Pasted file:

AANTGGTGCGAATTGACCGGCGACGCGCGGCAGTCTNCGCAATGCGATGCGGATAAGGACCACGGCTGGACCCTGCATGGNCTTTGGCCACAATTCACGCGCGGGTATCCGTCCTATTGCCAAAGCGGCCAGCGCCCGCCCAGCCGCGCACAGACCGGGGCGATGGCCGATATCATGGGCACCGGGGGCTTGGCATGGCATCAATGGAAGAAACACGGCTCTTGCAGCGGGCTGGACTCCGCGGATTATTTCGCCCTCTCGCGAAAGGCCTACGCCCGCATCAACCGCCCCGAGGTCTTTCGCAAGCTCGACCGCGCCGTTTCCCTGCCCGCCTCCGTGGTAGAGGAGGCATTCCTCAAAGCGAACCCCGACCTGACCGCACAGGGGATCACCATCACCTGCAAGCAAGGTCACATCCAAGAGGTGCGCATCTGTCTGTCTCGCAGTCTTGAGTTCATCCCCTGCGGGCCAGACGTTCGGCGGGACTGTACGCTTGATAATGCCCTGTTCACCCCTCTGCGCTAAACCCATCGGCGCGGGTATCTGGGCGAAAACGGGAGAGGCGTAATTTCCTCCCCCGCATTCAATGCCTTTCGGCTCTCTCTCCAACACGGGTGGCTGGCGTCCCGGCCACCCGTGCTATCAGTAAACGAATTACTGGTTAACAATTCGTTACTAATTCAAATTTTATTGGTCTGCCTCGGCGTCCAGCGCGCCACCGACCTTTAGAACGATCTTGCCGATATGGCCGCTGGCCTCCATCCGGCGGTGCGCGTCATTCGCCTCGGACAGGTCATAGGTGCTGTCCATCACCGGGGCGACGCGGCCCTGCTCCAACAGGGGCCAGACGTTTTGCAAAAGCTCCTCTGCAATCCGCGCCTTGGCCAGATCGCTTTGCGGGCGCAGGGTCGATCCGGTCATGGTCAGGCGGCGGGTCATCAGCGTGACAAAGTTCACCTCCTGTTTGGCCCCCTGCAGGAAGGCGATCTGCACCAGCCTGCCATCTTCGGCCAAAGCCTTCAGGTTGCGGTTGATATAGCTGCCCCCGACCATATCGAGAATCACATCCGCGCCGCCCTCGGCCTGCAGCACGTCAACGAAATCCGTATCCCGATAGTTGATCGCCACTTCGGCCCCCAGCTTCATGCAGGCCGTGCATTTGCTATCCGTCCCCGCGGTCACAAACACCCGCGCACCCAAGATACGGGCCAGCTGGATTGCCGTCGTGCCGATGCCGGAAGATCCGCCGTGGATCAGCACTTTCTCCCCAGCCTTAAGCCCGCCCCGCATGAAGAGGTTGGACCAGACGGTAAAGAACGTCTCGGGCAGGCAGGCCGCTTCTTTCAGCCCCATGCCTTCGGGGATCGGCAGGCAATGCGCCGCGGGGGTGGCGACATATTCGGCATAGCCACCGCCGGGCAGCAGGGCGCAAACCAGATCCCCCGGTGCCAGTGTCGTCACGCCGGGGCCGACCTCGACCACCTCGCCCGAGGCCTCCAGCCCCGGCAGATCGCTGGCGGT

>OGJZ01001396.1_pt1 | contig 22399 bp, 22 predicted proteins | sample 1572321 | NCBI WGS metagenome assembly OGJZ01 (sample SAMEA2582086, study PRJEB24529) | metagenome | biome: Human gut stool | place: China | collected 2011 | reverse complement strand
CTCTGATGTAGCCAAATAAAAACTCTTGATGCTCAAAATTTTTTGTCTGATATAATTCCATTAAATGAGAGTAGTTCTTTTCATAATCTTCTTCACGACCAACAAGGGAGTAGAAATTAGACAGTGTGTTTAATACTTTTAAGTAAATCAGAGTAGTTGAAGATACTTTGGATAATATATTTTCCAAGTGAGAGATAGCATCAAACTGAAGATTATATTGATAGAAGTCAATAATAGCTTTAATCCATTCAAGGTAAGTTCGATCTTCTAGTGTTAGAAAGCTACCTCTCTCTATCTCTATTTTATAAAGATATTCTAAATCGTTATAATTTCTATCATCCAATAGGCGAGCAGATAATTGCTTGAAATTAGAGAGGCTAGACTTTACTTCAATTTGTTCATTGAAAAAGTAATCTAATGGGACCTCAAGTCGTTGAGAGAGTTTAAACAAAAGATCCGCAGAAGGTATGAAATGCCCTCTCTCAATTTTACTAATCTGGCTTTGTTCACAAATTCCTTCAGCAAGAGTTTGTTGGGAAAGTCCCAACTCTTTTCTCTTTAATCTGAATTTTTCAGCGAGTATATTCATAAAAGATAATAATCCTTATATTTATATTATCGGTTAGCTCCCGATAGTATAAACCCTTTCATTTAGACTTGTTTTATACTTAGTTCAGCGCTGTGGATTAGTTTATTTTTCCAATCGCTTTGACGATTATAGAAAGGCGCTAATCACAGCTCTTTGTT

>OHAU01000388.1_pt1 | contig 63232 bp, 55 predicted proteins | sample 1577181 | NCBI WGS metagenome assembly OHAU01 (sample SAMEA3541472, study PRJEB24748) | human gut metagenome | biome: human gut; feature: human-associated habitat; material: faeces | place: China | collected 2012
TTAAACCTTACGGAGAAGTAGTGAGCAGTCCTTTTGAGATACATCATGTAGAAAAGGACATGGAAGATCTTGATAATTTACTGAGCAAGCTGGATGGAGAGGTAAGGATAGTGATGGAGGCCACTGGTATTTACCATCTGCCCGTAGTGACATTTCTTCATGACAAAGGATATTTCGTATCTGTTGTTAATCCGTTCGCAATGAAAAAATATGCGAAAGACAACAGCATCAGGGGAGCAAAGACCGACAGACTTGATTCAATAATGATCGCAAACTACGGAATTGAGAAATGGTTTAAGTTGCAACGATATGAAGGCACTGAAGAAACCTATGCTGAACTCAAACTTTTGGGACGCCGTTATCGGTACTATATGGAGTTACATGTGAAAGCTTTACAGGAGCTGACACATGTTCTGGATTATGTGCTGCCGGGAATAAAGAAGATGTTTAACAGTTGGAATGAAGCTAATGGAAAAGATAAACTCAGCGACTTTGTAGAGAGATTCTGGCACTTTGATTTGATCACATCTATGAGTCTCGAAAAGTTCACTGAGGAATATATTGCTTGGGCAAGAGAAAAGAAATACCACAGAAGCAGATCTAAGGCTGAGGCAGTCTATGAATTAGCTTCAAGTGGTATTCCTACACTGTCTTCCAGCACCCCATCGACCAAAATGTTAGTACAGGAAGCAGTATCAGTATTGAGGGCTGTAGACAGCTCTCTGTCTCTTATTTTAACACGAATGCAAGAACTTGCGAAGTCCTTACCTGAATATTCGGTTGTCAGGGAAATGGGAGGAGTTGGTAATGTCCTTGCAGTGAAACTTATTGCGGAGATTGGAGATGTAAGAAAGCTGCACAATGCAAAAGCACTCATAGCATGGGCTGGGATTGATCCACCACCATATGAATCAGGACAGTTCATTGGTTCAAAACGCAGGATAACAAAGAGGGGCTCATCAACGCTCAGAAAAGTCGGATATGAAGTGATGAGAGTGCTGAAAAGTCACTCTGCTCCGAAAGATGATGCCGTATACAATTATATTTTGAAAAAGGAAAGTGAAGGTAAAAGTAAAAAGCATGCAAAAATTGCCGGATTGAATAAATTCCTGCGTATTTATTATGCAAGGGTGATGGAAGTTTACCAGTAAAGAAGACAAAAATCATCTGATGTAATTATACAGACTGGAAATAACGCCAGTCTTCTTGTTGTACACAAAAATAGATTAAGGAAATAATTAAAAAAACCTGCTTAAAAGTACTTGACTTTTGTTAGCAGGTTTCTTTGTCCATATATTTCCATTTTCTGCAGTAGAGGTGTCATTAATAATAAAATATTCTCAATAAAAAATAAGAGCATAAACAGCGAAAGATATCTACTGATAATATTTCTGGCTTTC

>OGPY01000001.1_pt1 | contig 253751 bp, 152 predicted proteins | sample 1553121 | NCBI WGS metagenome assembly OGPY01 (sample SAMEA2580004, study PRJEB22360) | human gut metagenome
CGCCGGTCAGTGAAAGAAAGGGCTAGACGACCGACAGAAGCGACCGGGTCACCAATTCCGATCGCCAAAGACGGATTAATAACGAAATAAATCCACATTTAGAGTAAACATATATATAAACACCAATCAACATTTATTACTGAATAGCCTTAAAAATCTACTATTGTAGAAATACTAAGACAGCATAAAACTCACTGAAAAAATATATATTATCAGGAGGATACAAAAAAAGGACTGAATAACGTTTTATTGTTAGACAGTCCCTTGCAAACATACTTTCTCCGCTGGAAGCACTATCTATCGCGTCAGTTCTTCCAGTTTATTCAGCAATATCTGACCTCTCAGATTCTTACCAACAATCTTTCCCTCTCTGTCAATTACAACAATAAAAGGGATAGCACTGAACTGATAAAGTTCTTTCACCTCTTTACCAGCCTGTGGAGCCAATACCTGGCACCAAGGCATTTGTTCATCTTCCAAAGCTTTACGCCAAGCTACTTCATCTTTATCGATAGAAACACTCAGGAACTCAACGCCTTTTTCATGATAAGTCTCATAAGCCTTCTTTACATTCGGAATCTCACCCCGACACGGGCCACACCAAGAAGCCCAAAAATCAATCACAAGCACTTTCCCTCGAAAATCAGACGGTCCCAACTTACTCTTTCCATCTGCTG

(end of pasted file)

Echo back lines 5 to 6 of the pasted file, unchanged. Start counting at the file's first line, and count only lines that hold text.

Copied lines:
TTAAACCTTACGGAGAAGTAGTGAGCAGTCCTTTTGAGATACATCATGTAGAAAAGGACATGGAAGATCTTGATAATTTACTGAGCAAGCTGGATGGAGAGGTAAGGATAGTGATGGAGGCCACTGGTATTTACCATCTGCCCGTAGTGACATTTCTTCATGACAAAGGATATTTCGTATCTGTTGTTAATCCGTTCGCAATGAAAAAATATGCGAAAGACAACAGCATCAGGGGAGCAAAGACCGACAGACTTGATTCAATAATGATCGCAAACTACGGAATTGAGAAATGGTTTAAGTTGCAACGATATGAAGGCACTGAAGAAACCTATGCTGAACTCAAACTTTTGGGACGCCGTTATCGGTACTATATGGAGTTACATGTGAAAGCTTTACAGGAGCTGACACATGTTCTGGATTATGTGCTGCCGGGAATAAAGAAGATGTTTAACAGTTGGAATGAAGCTAATGGAAAAGATAAACTCAGCGACTTTGTAGAGAGATTCTGGCACTTTGATTTGATCACATCTATGAGTCTCGAAAAGTTCACTGAGGAATATATTGCTTGGGCAAGAGAAAAGAAATACCACAGAAGCAGATCTAAGGCTGAGGCAGTCTATGAATTAGCTTCAAGTGGTATTCCTACACTGTCTTCCAGCACCCCATCGACCAAAATGTTAGTACAGGAAGCAGTATCAGTATTGAGGGCTGTAGACAGCTCTCTGTCTCTTATTTTAACACGAATGCAAGAACTTGCGAAGTCCTTACCTGAATATTCGGTTGTCAGGGAAATGGGAGGAGTTGGTAATGTCCTTGCAGTGAAACTTATTGCGGAGATTGGAGATGTAAGAAAGCTGCACAATGCAAAAGCACTCATAGCATGGGCTGGGATTGATCCACCACCATATGAATCAGGACAGTTCATTGGTTCAAAACGCAGGATAACAAAGAGGGGCTCATCAACGCTCAGAAAAGTCGGATATGAAGTGATGAGAGTGCTGAAAAGTCACTCTGCTCCGAAAGATGATGCCGTATACAATTATATTTTGAAAAAGGAAAGTGAAGGTAAAAGTAAAAAGCATGCAAAAATTGCCGGATTGAATAAATTCCTGCGTATTTATTATGCAAGGGTGATGGAAGTTTACCAGTAAAGAAGACAAAAATCATCTGATGTAATTATACAGACTGGAAATAACGCCAGTCTTCTTGTTGTACACAAAAATAGATTAAGGAAATAATTAAAAAAACCTGCTTAAAAGTACTTGACTTTTGTTAGCAGGTTTCTTTGTCCATATATTTCCATTTTCTGCAGTAGAGGTGTCATTAATAATAAAATATTCTCAATAAAAAATAAGAGCATAAACAGCGAAAGATATCTACTGATAATATTTCTGGCTTTC

>OGPY01000001.1_pt1 | contig 253751 bp, 152 predicted proteins | sample 1553121 | NCBI WGS metagenome assembly OGPY01 (sample SAMEA2580004, study PRJEB22360) | human gut metagenome